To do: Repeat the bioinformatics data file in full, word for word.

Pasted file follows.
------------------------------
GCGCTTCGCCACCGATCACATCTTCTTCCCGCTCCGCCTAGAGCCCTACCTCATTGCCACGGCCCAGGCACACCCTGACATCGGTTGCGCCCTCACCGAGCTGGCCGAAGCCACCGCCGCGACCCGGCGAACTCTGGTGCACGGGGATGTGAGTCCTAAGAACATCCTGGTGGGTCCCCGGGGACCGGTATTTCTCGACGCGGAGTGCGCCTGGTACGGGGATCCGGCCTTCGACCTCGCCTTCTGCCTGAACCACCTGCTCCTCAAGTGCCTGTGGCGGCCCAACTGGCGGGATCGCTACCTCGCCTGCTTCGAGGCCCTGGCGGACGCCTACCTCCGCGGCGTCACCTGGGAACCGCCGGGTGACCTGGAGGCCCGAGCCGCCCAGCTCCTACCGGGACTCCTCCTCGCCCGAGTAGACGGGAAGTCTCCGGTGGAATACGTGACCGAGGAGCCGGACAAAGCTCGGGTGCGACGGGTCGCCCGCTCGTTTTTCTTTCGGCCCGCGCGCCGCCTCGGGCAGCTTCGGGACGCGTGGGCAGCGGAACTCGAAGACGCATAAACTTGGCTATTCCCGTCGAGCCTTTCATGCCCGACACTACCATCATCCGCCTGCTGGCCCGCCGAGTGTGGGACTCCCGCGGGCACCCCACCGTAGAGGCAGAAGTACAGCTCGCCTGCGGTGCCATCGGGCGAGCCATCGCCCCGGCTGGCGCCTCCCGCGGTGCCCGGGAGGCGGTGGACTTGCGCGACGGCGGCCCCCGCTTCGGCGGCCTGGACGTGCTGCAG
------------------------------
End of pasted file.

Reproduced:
GCGCTTCGCCACCGATCACATCTTCTTCCCGCTCCGCCTAGAGCCCTACCTCATTGCCACGGCCCAGGCACACCCTGACATCGGTTGCGCCCTCACCGAGCTGGCCGAAGCCACCGCCGCGACCCGGCGAACTCTGGTGCACGGGGATGTGAGTCCTAAGAACATCCTGGTGGGTCCCCGGGGACCGGTATTTCTCGACGCGGAGTGCGCCTGGTACGGGGATCCGGCCTTCGACCTCGCCTTCTGCCTGAACCACCTGCTCCTCAAGTGCCTGTGGCGGCCCAACTGGCGGGATCGCTACCTCGCCTGCTTCGAGGCCCTGGCGGACGCCTACCTCCGCGGCGTCACCTGGGAACCGCCGGGTGACCTGGAGGCCCGAGCCGCCCAGCTCCTACCGGGACTCCTCCTCGCCCGAGTAGACGGGAAGTCTCCGGTGGAATACGTGACCGAGGAGCCGGACAAAGCTCGGGTGCGACGGGTCGCCCGCTCGTTTTTCTTTCGGCCCGCGCGCCGCCTCGGGCAGCTTCGGGACGCGTGGGCAGCGGAACTCGAAGACGCATAAACTTGGCTATTCCCGTCGAGCCTTTCATGCCCGACACTACCATCATCCGCCTGCTGGCCCGCCGAGTGTGGGACTCCCGCGGGCACCCCACCGTAGAGGCAGAAGTACAGCTCGCCTGCGGTGCCATCGGGCGAGCCATCGCCCCGGCTGGCGCCTCCCGCGGTGCCCGGGAGGCGGTGGACTTGCGCGACGGCGGCCCCCGCTTCGGCGGCCTGGACGTGCTGCAG